# Is the space of degree $d$ curves with marked smooth points dense inside the space of curves with marked points?

Let $\mathcal{D} \approx \mathbb{P}^{\delta_d}$ be the space of nonzero homogeneous degree $d$ polynomials in three variables upto scaling, where $\delta_d = \frac{d(d+3)}{2}$ (basically degree $d$ curves in $\mathbb{P}^2$). Suppose $\mathcal{V}$ is a smooth sub variety of $\mathcal{D}$, not necessarily closed that has the following property: a generic element $[f] \in \mathcal{V}$ has a singularity only at the point $[1,0,0]$. Suppose $k$ is the dimension of $\mathcal{V}$. Define the following fibered products: $$\overline{\mathcal{C}}(k):= \{ ([f], p_1, \ldots, p_k) \in \overline{\mathcal{V}} \times (\mathbb{P}^2)^k: f(p_1) =0, \ldots, f(p_k) =0 \}$$

$$\mathcal{C}(k):= \{ ([f], p_1, \ldots, p_k) \in \mathcal{V} \times (\mathbb{P}^2)^k: f(p_1) =0, ~\nabla f|_{p_1} \neq 0, \ldots, f(p_k) =0, ~\nabla f|_{p_k} \neq 0 \}$$

Here $\overline{\mathcal{V}}$ denotes the closure of $\mathcal{V}$ in $\mathcal{D}$. I have two questions:

1) Is it true that $\mathcal{C}(k)$ is dense in $\overline{\mathcal{C}}(k)$ (I apologize for the notation). And why?

2) Consider the projection map $$\pi: \overline{\mathcal{C}}(k) \rightarrow (\mathbb{P}^2)^k$$ Is it true that the image $$\pi( \overline{\mathcal{C}}(k) - \mathcal{C}(k) ) \subset (\mathbb{P}^2)^k$$ is "small" inside $(\mathbb{P}^2)^k$, ie it is contained in a union of subavrieties of dimension $2k-1$ or less?

The specific example I have in mind is when $\mathcal{V} = \mathcal{A}$, where $$\mathcal{A}:= \{ [f] \in \mathcal{D}: f([1,0,0]) =0, ~~\nabla f|_{[1,0,0]} =0, ~~det \nabla^2 f|_{[1,0,0]} \neq 0 \}$$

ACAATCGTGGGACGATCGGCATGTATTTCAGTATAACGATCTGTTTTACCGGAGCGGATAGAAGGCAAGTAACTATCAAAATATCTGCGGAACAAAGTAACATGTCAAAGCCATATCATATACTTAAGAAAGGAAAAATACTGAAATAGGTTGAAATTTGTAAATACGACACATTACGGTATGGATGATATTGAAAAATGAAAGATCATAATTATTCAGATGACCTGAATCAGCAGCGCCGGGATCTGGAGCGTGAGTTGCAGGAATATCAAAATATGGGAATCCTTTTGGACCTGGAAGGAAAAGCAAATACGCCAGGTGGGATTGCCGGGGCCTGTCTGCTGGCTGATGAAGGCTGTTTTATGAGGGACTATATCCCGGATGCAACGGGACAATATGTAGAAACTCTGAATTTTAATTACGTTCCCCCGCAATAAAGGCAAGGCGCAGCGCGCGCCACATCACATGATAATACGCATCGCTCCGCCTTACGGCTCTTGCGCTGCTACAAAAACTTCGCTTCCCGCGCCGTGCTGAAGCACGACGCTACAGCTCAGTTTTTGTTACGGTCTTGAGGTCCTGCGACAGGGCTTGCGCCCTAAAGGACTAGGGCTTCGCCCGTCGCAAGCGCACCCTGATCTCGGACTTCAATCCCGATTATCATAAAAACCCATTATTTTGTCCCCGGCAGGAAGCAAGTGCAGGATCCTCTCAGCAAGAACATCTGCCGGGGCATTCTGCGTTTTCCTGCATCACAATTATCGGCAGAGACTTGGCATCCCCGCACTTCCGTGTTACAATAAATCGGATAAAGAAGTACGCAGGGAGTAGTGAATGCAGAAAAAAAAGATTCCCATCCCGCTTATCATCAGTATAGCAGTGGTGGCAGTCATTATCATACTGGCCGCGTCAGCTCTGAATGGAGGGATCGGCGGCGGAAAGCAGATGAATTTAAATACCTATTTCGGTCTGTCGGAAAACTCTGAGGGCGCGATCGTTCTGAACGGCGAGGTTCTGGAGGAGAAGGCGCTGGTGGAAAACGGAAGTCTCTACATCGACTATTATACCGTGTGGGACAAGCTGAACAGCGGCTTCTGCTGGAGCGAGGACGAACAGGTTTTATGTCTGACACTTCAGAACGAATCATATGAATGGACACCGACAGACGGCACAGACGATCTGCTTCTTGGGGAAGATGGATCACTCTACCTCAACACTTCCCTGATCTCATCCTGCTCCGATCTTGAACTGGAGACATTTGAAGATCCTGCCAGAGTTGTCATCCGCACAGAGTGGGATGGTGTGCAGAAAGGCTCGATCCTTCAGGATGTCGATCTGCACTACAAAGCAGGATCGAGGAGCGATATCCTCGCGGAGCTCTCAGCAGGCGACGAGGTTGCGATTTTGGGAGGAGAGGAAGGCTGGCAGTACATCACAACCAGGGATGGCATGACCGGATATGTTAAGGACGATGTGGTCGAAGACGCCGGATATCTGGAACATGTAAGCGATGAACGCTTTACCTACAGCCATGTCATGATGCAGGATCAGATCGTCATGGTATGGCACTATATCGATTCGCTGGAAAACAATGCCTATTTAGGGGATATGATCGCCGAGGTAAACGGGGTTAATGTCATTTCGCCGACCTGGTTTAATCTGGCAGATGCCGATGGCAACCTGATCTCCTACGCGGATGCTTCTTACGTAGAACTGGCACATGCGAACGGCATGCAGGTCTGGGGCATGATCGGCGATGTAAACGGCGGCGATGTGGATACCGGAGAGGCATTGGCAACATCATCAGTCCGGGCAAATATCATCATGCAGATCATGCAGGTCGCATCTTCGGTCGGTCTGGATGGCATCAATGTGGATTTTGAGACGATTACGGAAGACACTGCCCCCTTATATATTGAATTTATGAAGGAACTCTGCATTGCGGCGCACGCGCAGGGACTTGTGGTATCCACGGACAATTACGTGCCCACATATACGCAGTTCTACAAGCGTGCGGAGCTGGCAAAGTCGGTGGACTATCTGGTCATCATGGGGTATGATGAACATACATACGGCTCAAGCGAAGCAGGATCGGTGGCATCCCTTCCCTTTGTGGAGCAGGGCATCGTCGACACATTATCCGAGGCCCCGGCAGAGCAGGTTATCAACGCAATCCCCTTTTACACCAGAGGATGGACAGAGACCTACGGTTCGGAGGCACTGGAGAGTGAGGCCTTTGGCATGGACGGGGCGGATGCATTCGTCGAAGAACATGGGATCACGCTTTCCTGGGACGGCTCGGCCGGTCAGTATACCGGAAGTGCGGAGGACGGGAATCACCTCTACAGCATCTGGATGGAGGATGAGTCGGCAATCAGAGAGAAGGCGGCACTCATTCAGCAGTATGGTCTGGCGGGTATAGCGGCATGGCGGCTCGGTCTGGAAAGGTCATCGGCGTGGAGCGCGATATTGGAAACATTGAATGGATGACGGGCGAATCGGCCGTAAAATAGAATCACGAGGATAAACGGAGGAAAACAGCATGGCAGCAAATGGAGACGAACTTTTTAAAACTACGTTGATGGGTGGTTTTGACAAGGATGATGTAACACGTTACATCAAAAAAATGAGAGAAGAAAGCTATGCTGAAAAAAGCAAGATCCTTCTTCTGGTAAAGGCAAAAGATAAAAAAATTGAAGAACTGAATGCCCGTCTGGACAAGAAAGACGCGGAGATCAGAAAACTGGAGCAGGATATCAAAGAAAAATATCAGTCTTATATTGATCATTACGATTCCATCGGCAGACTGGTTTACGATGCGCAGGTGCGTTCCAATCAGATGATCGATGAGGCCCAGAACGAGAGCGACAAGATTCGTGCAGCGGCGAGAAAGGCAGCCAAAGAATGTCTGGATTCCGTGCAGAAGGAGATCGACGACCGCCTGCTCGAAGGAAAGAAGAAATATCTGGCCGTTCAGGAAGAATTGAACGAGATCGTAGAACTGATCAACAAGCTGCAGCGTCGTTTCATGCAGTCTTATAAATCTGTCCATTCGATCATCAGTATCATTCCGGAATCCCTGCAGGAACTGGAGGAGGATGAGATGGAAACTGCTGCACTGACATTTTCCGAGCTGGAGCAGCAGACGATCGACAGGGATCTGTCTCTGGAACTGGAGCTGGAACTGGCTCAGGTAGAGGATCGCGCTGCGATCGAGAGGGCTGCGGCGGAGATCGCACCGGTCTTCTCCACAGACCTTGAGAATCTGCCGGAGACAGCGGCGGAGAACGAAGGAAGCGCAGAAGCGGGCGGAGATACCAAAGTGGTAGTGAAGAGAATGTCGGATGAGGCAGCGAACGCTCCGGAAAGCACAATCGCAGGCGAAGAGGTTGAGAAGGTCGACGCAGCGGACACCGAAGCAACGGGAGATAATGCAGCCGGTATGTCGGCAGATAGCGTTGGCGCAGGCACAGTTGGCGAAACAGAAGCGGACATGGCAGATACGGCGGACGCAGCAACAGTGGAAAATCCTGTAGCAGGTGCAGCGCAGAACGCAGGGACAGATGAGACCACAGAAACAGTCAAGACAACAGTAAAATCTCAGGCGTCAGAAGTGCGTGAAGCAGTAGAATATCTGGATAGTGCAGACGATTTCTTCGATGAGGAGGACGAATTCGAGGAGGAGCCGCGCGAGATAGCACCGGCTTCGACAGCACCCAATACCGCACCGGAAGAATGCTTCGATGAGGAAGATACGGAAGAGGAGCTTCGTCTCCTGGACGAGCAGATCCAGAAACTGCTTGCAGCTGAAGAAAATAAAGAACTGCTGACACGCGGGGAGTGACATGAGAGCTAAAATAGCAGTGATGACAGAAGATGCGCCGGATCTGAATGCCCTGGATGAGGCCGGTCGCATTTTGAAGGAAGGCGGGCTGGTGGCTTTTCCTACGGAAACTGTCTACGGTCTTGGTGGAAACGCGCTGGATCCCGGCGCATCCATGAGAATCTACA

ie the space of curves having a simple node at $[1,0,0]$. It can be shown that a generic element of $\mathcal{A}$ has only one singular point (namely $[1,0,0]$).

-

1) It is dense because, given a curve with a finite set of points, one can modify the curve's equation slightly so that it is smooth except for $[1,0,0]$, and then modify each of the points slightly so they still lie on the curve.
More precisely, given a point which might not lie in the closure, since the space of curves smooth away from $[1:0:0]$ is dense in the space of all curves, we can view the curve with the marked points as a special fiber to a family of curves over a DVR whose generic fiber is smooth. Then we lift the marked points, possibly having to make an integral extension to the DVR, just by fixing one coordinate and then adjoining a solution to the equation. Then we look at the image of the generic point in $C$ and deduce that the questionable point lies in the closure of that point.
2) Clearly not if $d$ is sufficiently large relative to $k$. Clearly so if $k$ is sufficiently large relative to $d$.